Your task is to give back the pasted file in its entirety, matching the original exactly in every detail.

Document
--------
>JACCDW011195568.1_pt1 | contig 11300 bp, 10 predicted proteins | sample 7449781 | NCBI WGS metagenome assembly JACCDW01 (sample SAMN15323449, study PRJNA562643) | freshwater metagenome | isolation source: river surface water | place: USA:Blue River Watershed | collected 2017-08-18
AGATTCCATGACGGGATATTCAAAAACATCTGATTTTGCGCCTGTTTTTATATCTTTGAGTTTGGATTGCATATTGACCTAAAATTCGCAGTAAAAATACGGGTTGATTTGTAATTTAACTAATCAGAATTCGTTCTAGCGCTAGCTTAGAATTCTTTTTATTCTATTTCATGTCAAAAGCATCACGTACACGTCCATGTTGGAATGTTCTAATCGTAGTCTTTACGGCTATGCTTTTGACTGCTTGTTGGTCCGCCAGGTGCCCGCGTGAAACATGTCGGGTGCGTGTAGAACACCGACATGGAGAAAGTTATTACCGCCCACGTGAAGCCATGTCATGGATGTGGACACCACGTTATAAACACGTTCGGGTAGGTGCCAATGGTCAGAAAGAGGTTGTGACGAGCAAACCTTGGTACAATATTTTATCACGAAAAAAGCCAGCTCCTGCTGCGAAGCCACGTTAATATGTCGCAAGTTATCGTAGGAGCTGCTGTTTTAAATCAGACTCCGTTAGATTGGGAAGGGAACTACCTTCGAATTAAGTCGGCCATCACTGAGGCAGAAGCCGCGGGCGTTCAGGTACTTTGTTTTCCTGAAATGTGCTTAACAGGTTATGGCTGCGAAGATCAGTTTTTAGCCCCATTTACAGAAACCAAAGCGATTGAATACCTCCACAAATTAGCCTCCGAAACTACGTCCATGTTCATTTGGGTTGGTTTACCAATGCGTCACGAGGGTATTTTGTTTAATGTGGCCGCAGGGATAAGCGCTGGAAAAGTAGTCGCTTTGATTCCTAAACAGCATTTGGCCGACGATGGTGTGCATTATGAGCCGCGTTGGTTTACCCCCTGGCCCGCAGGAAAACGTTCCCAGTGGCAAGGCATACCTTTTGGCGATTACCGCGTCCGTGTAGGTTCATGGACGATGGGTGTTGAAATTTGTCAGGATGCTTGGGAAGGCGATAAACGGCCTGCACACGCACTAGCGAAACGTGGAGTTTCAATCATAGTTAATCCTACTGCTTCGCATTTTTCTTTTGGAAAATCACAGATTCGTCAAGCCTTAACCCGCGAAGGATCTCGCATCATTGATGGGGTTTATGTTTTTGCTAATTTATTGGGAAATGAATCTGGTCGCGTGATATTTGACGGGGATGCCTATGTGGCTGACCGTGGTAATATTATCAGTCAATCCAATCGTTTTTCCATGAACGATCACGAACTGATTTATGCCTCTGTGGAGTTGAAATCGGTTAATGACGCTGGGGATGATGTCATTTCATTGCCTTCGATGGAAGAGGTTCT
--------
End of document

>JACCDW011195568.1_pt1 | contig 11300 bp, 10 predicted proteins | sample 7449781 | NCBI WGS metagenome assembly JACCDW01 (sample SAMN15323449, study PRJNA562643) | freshwater metagenome | isolation source: river surface water | place: USA:Blue River Watershed | collected 2017-08-18
AGATTCCATGACGGGATATTCAAAAACATCTGATTTTGCGCCTGTTTTTATATCTTTGAGTTTGGATTGCATATTGACCTAAAATTCGCAGTAAAAATACGGGTTGATTTGTAATTTAACTAATCAGAATTCGTTCTAGCGCTAGCTTAGAATTCTTTTTATTCTATTTCATGTCAAAAGCATCACGTACACGTCCATGTTGGAATGTTCTAATCGTAGTCTTTACGGCTATGCTTTTGACTGCTTGTTGGTCCGCCAGGTGCCCGCGTGAAACATGTCGGGTGCGTGTAGAACACCGACATGGAGAAAGTTATTACCGCCCACGTGAAGCCATGTCATGGATGTGGACACCACGTTATAAACACGTTCGGGTAGGTGCCAATGGTCAGAAAGAGGTTGTGACGAGCAAACCTTGGTACAATATTTTATCACGAAAAAAGCCAGCTCCTGCTGCGAAGCCACGTTAATATGTCGCAAGTTATCGTAGGAGCTGCTGTTTTAAATCAGACTCCGTTAGATTGGGAAGGGAACTACCTTCGAATTAAGTCGGCCATCACTGAGGCAGAAGCCGCGGGCGTTCAGGTACTTTGTTTTCCTGAAATGTGCTTAACAGGTTATGGCTGCGAAGATCAGTTTTTAGCCCCATTTACAGAAACCAAAGCGATTGAATACCTCCACAAATTAGCCTCCGAAACTACGTCCATGTTCATTTGGGTTGGTTTACCAATGCGTCACGAGGGTATTTTGTTTAATGTGGCCGCAGGGATAAGCGCTGGAAAAGTAGTCGCTTTGATTCCTAAACAGCATTTGGCCGACGATGGTGTGCATTATGAGCCGCGTTGGTTTACCCCCTGGCCCGCAGGAAAACGTTCCCAGTGGCAAGGCATACCTTTTGGCGATTACCGCGTCCGTGTAGGTTCATGGACGATGGGTGTTGAAATTTGTCAGGATGCTTGGGAAGGCGATAAACGGCCTGCACACGCACTAGCGAAACGTGGAGTTTCAATCATAGTTAATCCTACTGCTTCGCATTTTTCTTTTGGAAAATCACAGATTCGTCAAGCCTTAACCCGCGAAGGATCTCGCATCATTGATGGGGTTTATGTTTTTGCTAATTTATTGGGAAATGAATCTGGTCGCGTGATATTTGACGGGGATGCCTATGTGGCTGACCGTGGTAATATTATCAGTCAATCCAATCGTTTTTCCATGAACGATCACGAACTGATTTATGCCTCTGTGGAGTTGAAATCGGTTAATGACGCTGGGGATGATGTCATTTCATTGCCTTCGATGGAAGAGGTTCT